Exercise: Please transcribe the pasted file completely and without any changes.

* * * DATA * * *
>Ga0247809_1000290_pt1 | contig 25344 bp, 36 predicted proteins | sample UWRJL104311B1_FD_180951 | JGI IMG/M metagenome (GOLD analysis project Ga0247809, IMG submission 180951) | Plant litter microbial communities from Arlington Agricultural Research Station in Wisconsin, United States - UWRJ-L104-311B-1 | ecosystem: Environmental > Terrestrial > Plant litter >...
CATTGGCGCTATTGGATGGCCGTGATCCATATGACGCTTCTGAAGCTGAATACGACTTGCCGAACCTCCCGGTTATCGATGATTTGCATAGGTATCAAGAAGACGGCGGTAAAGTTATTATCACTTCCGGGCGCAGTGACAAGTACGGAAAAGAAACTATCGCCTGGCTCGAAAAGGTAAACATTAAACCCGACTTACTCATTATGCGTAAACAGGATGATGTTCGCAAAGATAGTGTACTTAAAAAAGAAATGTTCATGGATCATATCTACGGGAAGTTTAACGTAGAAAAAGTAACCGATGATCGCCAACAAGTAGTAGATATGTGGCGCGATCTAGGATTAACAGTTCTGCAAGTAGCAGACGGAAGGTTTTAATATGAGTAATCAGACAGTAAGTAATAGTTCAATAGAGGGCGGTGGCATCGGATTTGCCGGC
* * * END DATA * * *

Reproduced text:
>Ga0247809_1000290_pt1 | contig 25344 bp, 36 predicted proteins | sample UWRJL104311B1_FD_180951 | JGI IMG/M metagenome (GOLD analysis project Ga0247809, IMG submission 180951) | Plant litter microbial communities from Arlington Agricultural Research Station in Wisconsin, United States - UWRJ-L104-311B-1 | ecosystem: Environmental > Terrestrial > Plant litter >...
CATTGGCGCTATTGGATGGCCGTGATCCATATGACGCTTCTGAAGCTGAATACGACTTGCCGAACCTCCCGGTTATCGATGATTTGCATAGGTATCAAGAAGACGGCGGTAAAGTTATTATCACTTCCGGGCGCAGTGACAAGTACGGAAAAGAAACTATCGCCTGGCTCGAAAAGGTAAACATTAAACCCGACTTACTCATTATGCGTAAACAGGATGATGTTCGCAAAGATAGTGTACTTAAAAAAGAAATGTTCATGGATCATATCTACGGGAAGTTTAACGTAGAAAAAGTAACCGATGATCGCCAACAAGTAGTAGATATGTGGCGCGATCTAGGATTAACAGTTCTGCAAGTAGCAGACGGAAGGTTTTAATATGAGTAATCAGACAGTAAGTAATAGTTCAATAGAGGGCGGTGGCATCGGATTTGCCGGC